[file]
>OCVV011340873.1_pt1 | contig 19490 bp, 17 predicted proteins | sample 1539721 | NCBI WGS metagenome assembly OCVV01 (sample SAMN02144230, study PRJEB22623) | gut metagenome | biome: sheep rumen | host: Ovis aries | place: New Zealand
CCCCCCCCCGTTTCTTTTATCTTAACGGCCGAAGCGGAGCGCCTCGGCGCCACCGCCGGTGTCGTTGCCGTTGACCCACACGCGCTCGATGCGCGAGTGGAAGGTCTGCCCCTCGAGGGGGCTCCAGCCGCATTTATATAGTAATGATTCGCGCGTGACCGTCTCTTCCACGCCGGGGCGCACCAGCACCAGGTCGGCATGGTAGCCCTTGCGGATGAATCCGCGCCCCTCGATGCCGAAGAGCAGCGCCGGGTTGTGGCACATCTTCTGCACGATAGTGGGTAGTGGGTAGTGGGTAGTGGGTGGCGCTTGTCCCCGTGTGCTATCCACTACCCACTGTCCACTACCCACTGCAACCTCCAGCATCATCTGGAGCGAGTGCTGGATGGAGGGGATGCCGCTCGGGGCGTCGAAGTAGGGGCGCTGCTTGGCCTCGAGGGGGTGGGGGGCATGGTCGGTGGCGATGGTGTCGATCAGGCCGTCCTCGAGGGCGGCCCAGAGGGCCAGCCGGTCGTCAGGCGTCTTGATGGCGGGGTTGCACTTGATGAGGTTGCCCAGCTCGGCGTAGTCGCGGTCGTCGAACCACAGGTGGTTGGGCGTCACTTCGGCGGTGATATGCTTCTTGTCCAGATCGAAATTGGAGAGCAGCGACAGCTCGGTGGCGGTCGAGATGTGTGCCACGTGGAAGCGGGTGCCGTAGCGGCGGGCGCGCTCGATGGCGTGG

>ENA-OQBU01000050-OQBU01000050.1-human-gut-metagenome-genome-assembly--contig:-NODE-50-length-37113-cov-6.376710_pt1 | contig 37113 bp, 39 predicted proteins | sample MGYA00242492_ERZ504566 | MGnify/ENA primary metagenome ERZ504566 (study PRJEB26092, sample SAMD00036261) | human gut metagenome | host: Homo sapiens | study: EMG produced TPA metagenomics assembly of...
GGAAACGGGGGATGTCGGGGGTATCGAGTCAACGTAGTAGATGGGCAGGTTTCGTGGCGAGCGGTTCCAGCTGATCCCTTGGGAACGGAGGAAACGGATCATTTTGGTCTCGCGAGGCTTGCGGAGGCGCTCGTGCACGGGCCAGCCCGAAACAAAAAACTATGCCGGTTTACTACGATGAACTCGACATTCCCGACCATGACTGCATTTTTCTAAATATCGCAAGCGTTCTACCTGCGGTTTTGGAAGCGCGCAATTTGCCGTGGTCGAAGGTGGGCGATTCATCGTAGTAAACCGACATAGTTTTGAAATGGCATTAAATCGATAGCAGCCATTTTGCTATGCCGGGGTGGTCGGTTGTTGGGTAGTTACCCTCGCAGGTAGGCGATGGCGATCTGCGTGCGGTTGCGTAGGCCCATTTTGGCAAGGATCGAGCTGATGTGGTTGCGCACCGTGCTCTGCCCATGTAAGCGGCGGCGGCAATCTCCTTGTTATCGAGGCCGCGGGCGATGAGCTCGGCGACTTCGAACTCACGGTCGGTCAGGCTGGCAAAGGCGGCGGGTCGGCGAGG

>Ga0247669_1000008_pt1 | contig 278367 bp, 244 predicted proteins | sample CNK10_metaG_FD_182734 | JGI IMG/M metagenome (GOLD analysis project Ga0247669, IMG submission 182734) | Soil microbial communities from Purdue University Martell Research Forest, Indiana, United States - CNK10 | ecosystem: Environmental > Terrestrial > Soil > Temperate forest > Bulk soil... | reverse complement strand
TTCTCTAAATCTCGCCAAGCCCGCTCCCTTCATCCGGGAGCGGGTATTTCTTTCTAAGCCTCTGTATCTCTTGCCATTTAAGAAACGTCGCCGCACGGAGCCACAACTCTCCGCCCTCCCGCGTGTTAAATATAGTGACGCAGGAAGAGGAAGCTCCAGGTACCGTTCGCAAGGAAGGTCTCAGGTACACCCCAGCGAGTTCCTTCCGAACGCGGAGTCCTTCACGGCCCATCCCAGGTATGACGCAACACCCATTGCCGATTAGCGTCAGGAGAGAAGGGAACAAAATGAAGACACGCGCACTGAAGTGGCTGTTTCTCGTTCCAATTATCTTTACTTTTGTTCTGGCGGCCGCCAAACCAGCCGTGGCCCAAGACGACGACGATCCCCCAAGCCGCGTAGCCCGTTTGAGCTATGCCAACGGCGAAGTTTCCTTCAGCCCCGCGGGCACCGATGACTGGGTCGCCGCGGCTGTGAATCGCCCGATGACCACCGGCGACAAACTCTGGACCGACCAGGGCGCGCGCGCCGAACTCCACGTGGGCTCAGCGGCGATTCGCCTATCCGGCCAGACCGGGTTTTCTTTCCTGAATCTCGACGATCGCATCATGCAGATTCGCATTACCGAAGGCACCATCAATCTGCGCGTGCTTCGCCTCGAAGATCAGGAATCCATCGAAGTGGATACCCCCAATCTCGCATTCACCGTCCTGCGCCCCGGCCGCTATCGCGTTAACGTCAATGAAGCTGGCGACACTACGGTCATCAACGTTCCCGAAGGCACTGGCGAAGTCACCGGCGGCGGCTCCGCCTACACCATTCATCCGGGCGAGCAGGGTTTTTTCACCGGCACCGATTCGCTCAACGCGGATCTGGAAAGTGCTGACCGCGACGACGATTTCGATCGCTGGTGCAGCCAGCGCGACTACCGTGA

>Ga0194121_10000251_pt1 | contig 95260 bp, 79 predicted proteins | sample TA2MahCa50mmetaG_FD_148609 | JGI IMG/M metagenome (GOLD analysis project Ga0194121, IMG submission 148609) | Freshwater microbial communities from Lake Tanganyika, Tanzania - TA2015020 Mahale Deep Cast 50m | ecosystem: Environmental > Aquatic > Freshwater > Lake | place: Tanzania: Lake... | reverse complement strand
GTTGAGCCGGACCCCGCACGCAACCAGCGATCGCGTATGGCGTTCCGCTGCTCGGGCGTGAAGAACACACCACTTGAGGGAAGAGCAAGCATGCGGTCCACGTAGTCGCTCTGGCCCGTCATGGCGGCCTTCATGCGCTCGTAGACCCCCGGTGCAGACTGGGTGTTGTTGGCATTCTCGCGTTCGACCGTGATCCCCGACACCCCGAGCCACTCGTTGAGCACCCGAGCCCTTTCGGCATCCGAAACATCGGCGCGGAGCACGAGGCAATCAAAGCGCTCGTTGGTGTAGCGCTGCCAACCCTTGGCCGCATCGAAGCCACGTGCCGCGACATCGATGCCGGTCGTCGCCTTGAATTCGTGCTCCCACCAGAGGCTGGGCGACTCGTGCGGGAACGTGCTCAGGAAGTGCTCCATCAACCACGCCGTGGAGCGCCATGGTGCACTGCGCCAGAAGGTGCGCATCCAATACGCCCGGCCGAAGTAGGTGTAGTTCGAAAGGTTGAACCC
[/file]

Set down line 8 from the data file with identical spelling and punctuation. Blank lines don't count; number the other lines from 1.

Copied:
GTTGAGCCGGACCCCGCACGCAACCAGCGATCGCGTATGGCGTTCCGCTGCTCGGGCGTGAAGAACACACCACTTGAGGGAAGAGCAAGCATGCGGTCCACGTAGTCGCTCTGGCCCGTCATGGCGGCCTTCATGCGCTCGTAGACCCCCGGTGCAGACTGGGTGTTGTTGGCATTCTCGCGTTCGACCGTGATCCCCGACACCCCGAGCCACTCGTTGAGCACCCGAGCCCTTTCGGCATCCGAAACATCGGCGCGGAGCACGAGGCAATCAAAGCGCTCGTTGGTGTAGCGCTGCCAACCCTTGGCCGCATCGAAGCCACGTGCCGCGACATCGATGCCGGTCGTCGCCTTGAATTCGTGCTCCCACCAGAGGCTGGGCGACTCGTGCGGGAACGTGCTCAGGAAGTGCTCCATCAACCACGCCGTGGAGCGCCATGGTGCACTGCGCCAGAAGGTGCGCATCCAATACGCCCGGCCGAAGTAGGTGTAGTTCGAAAGGTTGAACCC